Maybe illusion, trick of time, the Seth Thomas clock:
you tick, you’re back and tock—the dawn flocks
its soft belly of clouds, attention socked up
in the sunlight dreaming milk and fog, silk
unspooling the silk worm, brief as a girl,
a boy. Didn’t you count it a good year
when no student died? Grief as substantial as mountains,
mounting delicate–didn’t you imagine that you could walk out
onto those great rolling dreams? Why couldn’t those pink hills
hold you? And yet you traveled on, practical,
you liked the click of gravel. No more wrapping yourself
in flimsy batiste, no more trying to paint the quick
slick on the rose, that sort of fakery. Now you see
you can’t love that son-in-law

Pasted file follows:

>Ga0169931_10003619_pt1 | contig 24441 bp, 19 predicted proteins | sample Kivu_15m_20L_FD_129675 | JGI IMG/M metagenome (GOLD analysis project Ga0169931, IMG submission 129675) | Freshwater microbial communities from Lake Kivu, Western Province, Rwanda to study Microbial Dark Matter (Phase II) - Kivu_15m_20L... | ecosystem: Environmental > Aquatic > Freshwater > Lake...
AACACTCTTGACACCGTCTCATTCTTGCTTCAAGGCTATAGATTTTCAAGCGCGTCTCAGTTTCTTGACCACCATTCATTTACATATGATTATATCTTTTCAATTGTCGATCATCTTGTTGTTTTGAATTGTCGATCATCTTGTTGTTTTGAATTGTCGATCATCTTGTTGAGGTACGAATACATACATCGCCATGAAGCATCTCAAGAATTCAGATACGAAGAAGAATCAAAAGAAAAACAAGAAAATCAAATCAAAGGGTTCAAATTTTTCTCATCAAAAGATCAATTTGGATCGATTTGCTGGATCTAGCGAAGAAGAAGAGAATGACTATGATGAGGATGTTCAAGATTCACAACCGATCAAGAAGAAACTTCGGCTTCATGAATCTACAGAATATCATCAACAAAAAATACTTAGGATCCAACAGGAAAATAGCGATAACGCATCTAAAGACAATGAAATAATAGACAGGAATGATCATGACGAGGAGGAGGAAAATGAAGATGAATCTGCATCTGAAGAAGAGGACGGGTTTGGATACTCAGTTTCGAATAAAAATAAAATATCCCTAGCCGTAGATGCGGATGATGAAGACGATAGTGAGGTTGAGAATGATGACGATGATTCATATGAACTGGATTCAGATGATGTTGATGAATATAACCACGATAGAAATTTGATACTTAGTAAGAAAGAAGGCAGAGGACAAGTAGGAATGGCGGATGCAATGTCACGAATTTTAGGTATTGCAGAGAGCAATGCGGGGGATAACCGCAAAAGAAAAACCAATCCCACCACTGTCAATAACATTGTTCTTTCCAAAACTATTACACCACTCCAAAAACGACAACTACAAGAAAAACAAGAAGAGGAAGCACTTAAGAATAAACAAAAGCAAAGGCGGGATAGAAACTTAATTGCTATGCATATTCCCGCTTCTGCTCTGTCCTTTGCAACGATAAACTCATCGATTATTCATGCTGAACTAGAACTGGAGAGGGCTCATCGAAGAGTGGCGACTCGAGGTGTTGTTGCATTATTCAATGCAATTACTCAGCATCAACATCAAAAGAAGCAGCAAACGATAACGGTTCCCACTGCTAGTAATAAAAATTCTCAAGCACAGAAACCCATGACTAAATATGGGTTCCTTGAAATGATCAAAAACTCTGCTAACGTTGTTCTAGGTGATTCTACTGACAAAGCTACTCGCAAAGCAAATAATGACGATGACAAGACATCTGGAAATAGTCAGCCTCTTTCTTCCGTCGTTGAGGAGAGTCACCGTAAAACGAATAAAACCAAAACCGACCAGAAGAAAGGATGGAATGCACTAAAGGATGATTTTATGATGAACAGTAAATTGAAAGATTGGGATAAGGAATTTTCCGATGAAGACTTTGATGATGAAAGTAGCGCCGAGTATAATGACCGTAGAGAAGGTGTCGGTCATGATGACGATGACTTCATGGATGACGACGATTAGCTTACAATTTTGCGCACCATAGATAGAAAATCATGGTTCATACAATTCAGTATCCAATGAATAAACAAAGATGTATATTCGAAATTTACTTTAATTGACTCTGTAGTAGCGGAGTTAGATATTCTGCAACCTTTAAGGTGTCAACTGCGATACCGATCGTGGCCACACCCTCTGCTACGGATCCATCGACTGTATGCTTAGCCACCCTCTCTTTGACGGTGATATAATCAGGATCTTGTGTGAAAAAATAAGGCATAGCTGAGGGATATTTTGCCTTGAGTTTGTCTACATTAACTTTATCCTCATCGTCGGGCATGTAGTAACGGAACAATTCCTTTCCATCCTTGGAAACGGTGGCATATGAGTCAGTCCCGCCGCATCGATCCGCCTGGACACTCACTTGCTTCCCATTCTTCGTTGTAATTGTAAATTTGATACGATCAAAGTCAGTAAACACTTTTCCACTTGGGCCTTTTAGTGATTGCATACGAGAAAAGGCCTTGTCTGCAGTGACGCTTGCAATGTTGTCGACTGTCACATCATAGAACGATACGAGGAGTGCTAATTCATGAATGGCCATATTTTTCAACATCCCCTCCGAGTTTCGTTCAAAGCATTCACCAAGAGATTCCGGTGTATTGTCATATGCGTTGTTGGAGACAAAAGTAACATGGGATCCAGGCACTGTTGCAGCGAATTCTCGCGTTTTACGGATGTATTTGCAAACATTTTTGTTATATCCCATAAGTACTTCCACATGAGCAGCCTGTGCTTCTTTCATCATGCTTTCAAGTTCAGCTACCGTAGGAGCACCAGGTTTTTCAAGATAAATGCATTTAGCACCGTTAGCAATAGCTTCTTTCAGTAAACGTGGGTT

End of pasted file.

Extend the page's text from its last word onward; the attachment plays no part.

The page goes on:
who suddenly finds himself religious. All the ticking
he wasn’t, tock unfaithful, come back, go on,
and your daughter alone bedding baby and toddler,
what sort of light wraps us in such mists,
divides us into little versions of ourselves?
Why do we salvage ourselves again and again,
Rembrandt in his velvet hat, Alice Neel in her soft slump,
body on her blue chair, Durer as Christ, those mirages, yourself
floating on the sky with Blake’s angels scarfing the Father.
Yourself a white puff already fading.
You read once, didn’t you, that with your mind
you could dissolve a cloud—and once you thought you did
until you remembered it was morning,
it was the sun burning away the haze.
Lois Marie Harrod’s most recent publication Nightmares of the Minor Poet (Five Oaks) appears in May 2016. Author of 6 poetry books, 10 chapbooks, she also writes short stories. Her work has appeared in journals and online ezines from American Poetry Review to Zone 3. Visit http://www.loismarieharrod.org